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The Pamphlet Collection of Sir Robert Stout: Volume 78

Appendix D — Summary of My Metaphysical Work

page 43

Appendix D

Summary of My Metaphysical Work

Starting from the basis of Berkeleyan idealism, and endeavouring to do justice to the arguments on which it was founded, I have formulated a system of panpsychist realism which, in its postulation of ultimate discrete "reals," has much affinity with the peculiar type of realism originated by Herbart. These discrete "reals" I have treated mathematically on the lines of the theory of "discontinuous groups and of Professor Cayley's "Tactic," and have shown how they furnish a possible clue to the constitution of the physical world without having recourse to the geometry of continuous manifolds except as an intellectual convenience—i.e., as a useful approximation. I have delimited some of the conditions (e.g., irregularity in the constitution of very small regions) under which alone the tactical arrangement of a manifold consisting of indivisible units (i.e., a discrete manifold in the narrowest sense of the word "discrete") can, on the large scale, simulate the geometry of a continuous manifold—i.e., exhibit metrical properties which are approximately identical with those of the latter.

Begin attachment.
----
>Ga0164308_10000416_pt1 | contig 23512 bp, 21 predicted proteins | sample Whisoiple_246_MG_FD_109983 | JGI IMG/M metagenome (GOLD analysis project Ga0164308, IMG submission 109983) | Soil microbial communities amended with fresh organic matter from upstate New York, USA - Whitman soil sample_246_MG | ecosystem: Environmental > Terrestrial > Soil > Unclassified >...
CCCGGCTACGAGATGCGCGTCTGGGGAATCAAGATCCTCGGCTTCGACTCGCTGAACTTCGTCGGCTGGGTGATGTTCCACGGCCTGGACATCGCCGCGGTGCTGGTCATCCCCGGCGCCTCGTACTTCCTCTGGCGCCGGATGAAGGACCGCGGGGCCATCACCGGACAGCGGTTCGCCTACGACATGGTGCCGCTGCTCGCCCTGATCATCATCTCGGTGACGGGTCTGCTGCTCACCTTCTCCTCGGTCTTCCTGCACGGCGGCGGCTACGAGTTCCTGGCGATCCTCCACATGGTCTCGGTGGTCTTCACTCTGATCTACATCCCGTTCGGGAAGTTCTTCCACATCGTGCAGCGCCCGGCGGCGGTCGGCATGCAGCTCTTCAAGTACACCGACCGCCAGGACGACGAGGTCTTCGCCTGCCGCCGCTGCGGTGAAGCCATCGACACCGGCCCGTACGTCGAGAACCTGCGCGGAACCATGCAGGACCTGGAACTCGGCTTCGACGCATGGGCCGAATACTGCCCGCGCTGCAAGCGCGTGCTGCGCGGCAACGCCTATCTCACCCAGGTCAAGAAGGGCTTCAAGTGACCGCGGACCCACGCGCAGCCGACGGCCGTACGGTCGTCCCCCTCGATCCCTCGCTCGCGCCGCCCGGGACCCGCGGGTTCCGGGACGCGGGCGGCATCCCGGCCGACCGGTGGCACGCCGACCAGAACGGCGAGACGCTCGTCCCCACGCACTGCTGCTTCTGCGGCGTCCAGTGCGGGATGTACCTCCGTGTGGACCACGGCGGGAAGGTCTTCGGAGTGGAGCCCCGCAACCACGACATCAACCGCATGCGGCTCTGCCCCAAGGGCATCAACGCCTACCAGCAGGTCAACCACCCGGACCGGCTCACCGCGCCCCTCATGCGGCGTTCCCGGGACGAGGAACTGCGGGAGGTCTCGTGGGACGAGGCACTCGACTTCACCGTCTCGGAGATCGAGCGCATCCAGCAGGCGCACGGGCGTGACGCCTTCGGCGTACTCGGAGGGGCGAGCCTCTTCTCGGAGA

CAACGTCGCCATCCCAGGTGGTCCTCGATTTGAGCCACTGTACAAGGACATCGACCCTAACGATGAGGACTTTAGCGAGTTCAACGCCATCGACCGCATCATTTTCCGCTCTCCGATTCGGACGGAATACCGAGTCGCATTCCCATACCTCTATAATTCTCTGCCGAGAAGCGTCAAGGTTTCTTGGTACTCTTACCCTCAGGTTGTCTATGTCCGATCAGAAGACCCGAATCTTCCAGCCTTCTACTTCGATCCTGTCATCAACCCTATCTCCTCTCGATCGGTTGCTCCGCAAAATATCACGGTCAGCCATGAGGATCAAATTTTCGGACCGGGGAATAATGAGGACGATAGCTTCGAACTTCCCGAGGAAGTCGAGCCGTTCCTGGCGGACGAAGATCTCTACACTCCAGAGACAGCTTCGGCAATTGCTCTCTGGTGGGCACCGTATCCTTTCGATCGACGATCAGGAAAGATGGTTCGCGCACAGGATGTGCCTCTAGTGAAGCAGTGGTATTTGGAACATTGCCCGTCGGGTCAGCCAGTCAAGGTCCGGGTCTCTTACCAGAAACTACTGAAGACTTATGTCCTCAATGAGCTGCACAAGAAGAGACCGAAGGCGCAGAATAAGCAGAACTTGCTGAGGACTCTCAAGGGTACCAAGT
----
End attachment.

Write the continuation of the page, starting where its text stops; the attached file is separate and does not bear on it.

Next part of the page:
But justice had also to be done to the epistemological development (Erkenntnisstheorie) initiated by Kant and carried further by Fichte and Hegel. The endeavour to do this led me to a metaphysical theory of the time-process which, by identifying chronological sequence with the logical concatenation of mental elements in an all-inclusive self, yields a new view of the nature of causation. It reconciles the general attitude of the so-called Neo-Hegelian school of philosophy (except in regard to the Free-Will controversy) and a theistic and even specifically Christian) view of human history and experience, with an extreme application of Darwinian or Epicurean principles to an explanation of the early development of the sub-human world.

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